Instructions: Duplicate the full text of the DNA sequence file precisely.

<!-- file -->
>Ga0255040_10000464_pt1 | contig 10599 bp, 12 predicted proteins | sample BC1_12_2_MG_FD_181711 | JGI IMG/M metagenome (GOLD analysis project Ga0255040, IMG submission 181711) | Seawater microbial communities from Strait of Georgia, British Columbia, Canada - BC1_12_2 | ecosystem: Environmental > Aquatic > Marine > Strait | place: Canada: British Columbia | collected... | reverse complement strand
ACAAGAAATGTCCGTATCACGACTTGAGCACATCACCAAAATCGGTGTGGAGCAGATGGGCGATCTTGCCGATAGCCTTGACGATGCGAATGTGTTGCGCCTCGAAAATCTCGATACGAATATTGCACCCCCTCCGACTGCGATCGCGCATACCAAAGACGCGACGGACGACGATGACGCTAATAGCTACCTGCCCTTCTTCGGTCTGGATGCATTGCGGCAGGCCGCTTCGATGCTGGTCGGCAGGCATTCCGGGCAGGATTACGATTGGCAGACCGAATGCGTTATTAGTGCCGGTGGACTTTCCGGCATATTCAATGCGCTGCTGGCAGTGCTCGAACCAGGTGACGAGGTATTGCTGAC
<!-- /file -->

>Ga0255040_10000464_pt1 | contig 10599 bp, 12 predicted proteins | sample BC1_12_2_MG_FD_181711 | JGI IMG/M metagenome (GOLD analysis project Ga0255040, IMG submission 181711) | Seawater microbial communities from Strait of Georgia, British Columbia, Canada - BC1_12_2 | ecosystem: Environmental > Aquatic > Marine > Strait | place: Canada: British Columbia | collected... | reverse complement strand
ACAAGAAATGTCCGTATCACGACTTGAGCACATCACCAAAATCGGTGTGGAGCAGATGGGCGATCTTGCCGATAGCCTTGACGATGCGAATGTGTTGCGCCTCGAAAATCTCGATACGAATATTGCACCCCCTCCGACTGCGATCGCGCATACCAAAGACGCGACGGACGACGATGACGCTAATAGCTACCTGCCCTTCTTCGGTCTGGATGCATTGCGGCAGGCCGCTTCGATGCTGGTCGGCAGGCATTCCGGGCAGGATTACGATTGGCAGACCGAATGCGTTATTAGTGCCGGTGGACTTTCCGGCATATTCAATGCGCTGCTGGCAGTGCTCGAACCAGGTGACGAGGTATTGCTGAC